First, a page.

* The assembling of ourselves together (?πισυναφωγ?ν ?αυτ?ν)
Επισυναγωγ? only here and 2 Thessalonians 2:1, see note. The act of assembling, although some explain assembly. The antithesis is, "not forsaking assembling, but exhorting in assembly." Lünemann aptly says that the idea of apostasy which would be conveyed by the rendering assembly or congregation by ? θος habit or custom, which implies an often recurring act on the part of the same persons.
As the manner of some is (καθ?ς ?θος τισ?ν)
For manner rend. custom. Lit. as is custom unto some. ?θος mostly in Luke and Acts. Comp. Luke 1:9; John 19:40.
* Ye see the day approaching (βλ?πετε ?γγ?ζουσαν τ?ν ?μ?ραν)
The day of Christ's second coming, bringing with it the judgment of Israel. He could say "ye see," because they were familiar with Christ's prophecy concerning the destruction of the temple; and they would see this crisis approaching in the disturbances which heralded the Jewish war. --Vincent's Word Studies in the New Testament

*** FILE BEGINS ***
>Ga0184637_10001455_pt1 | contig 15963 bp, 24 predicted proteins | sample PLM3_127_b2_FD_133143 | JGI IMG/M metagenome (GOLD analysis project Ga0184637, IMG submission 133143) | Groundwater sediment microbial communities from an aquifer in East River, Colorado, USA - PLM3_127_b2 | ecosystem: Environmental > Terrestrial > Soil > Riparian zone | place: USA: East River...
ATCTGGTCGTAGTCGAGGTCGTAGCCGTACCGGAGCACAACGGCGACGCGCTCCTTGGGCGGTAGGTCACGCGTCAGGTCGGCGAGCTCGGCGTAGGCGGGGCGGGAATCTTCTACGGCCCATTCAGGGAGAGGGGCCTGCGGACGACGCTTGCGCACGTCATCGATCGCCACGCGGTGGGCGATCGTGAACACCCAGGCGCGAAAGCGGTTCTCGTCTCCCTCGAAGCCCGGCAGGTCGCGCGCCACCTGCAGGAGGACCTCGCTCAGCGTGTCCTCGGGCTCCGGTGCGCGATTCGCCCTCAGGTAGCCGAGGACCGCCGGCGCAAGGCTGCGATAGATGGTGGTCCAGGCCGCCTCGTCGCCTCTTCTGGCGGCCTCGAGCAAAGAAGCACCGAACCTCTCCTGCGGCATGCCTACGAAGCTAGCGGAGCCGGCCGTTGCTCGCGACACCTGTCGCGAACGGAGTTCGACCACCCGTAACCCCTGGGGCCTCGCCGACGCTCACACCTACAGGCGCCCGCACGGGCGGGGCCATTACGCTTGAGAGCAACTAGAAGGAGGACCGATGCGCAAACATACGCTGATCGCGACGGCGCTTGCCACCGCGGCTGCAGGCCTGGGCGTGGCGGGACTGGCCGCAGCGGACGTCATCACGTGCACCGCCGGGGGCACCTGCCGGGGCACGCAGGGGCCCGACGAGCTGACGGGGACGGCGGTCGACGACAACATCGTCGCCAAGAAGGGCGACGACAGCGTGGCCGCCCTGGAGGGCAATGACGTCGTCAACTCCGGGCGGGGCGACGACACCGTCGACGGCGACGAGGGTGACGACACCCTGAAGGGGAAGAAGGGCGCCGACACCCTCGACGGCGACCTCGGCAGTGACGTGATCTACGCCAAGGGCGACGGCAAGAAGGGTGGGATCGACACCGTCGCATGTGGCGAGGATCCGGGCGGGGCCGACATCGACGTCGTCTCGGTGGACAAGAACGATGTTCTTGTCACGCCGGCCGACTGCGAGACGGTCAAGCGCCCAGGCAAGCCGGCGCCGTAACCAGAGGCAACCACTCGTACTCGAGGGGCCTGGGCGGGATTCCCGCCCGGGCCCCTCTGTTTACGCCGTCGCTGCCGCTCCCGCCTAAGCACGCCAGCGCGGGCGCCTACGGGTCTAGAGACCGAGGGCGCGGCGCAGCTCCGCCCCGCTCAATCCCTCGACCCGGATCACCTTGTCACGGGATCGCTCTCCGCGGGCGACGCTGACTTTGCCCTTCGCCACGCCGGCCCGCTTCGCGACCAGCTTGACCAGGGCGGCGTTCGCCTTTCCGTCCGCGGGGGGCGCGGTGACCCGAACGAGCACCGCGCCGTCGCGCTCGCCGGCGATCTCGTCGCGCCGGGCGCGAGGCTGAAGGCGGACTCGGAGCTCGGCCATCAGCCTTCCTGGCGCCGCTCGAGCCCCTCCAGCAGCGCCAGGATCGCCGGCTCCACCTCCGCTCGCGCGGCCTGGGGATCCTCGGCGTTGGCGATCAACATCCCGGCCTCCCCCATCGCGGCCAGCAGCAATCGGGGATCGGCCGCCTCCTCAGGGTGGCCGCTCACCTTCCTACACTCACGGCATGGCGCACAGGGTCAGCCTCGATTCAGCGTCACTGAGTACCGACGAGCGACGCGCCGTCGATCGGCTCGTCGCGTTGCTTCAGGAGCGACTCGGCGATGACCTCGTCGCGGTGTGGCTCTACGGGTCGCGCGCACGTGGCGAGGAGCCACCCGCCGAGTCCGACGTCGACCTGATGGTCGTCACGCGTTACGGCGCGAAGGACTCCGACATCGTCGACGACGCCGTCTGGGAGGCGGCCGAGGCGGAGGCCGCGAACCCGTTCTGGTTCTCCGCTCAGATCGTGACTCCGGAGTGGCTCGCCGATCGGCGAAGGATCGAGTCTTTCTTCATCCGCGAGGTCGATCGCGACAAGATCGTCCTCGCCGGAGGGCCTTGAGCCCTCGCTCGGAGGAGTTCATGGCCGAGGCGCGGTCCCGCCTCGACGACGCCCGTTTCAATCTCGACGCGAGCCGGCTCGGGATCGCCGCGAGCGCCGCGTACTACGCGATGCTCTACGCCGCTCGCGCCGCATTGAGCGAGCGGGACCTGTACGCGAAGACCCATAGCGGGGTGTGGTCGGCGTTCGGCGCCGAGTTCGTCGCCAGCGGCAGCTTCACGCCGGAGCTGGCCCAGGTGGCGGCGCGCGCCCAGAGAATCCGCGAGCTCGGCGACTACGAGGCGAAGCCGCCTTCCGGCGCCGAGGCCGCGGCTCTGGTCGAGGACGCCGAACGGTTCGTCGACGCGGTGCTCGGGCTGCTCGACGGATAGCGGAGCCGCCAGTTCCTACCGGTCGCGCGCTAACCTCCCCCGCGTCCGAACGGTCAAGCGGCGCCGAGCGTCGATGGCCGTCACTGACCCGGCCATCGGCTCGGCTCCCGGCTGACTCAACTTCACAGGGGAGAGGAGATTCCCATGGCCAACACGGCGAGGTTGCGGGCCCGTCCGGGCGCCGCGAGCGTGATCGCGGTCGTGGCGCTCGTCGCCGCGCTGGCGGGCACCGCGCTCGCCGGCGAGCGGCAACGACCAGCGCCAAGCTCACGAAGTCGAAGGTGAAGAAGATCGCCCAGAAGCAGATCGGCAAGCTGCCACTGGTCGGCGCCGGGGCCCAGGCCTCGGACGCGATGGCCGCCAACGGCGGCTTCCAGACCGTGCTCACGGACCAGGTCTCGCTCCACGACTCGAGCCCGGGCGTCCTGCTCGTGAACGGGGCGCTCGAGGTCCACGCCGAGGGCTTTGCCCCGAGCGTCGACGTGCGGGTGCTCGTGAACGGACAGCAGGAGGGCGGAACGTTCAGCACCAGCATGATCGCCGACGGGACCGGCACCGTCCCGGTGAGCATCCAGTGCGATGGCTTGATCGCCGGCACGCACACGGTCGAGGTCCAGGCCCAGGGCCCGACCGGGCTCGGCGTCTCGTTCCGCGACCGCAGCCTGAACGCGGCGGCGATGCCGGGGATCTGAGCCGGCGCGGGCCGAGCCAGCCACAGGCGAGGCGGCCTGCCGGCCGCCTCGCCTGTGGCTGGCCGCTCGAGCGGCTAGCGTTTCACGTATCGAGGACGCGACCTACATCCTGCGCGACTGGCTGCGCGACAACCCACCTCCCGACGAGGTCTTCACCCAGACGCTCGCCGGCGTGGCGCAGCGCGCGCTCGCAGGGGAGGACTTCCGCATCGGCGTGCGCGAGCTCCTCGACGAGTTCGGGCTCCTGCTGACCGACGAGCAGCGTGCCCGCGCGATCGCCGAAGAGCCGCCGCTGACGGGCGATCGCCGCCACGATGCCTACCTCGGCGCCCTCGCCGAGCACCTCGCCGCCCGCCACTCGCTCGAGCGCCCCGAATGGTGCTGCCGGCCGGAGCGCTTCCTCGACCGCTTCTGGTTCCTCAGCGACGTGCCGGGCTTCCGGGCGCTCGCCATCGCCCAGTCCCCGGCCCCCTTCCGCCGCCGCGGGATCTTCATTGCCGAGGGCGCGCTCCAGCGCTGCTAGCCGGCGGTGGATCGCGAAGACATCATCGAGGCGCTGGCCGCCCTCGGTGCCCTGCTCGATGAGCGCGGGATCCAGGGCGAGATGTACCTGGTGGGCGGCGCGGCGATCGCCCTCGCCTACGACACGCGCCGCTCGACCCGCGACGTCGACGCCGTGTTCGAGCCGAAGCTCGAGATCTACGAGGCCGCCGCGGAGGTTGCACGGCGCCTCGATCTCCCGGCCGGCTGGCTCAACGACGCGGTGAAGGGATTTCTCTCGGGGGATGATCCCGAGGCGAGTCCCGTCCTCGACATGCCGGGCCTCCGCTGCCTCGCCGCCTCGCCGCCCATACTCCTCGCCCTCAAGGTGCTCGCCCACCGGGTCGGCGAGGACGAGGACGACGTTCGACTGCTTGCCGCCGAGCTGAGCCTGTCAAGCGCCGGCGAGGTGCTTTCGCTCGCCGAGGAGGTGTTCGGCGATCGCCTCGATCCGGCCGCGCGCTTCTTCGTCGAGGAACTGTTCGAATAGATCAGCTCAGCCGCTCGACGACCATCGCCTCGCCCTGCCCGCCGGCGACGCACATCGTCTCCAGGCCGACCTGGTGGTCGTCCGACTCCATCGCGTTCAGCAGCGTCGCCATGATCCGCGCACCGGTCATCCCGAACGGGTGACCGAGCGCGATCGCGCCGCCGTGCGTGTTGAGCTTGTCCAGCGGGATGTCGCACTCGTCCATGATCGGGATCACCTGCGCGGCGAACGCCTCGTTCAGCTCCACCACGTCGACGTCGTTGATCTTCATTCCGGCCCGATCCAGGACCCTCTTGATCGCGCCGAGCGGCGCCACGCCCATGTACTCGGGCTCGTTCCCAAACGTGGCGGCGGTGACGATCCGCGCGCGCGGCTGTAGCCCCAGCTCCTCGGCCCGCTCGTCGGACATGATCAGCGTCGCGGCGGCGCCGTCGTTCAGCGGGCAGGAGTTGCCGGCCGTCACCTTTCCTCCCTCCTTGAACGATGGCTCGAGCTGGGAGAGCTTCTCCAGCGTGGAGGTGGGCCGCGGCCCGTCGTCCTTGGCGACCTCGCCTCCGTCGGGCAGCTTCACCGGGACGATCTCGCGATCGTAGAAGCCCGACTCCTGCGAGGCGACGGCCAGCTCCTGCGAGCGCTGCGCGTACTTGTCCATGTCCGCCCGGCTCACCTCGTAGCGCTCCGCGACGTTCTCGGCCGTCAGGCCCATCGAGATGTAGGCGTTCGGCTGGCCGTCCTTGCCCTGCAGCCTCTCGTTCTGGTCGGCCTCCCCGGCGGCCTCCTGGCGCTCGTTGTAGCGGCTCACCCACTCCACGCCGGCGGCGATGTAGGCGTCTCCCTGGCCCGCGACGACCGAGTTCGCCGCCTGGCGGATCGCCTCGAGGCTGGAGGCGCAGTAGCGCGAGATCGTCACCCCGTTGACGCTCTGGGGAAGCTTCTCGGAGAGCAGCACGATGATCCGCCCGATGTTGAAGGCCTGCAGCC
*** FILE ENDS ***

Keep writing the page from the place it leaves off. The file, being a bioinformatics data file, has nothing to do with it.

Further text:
* The command, then, here is, to meet together for the worship of God, and it is enjoined on Christians as an important duty to do it. It is implied, also, that there is blame or fault where this is "neglected." ---Barnes' Notes on the New Testament
--Ralph

Kent said...

We are a people who will do what we want, when we want. Bottom line is this, what's most important to a person, they will do.

Unfortunately some people don't see going to church as all that important. Yet we're told to "not give up meeting together, as some are in the habit of doing, but let us encourage one another-and all the more as you see the day approaching" -Hebrews 10:25

March Madness will soon begin. How many people will arrange their schedules so they don't miss whatever game or games is important to them, yet they can't seem to find time then, to get up and go to church.

I'm with you brother, church attendance is very important, after all, look at what Jesus did for us.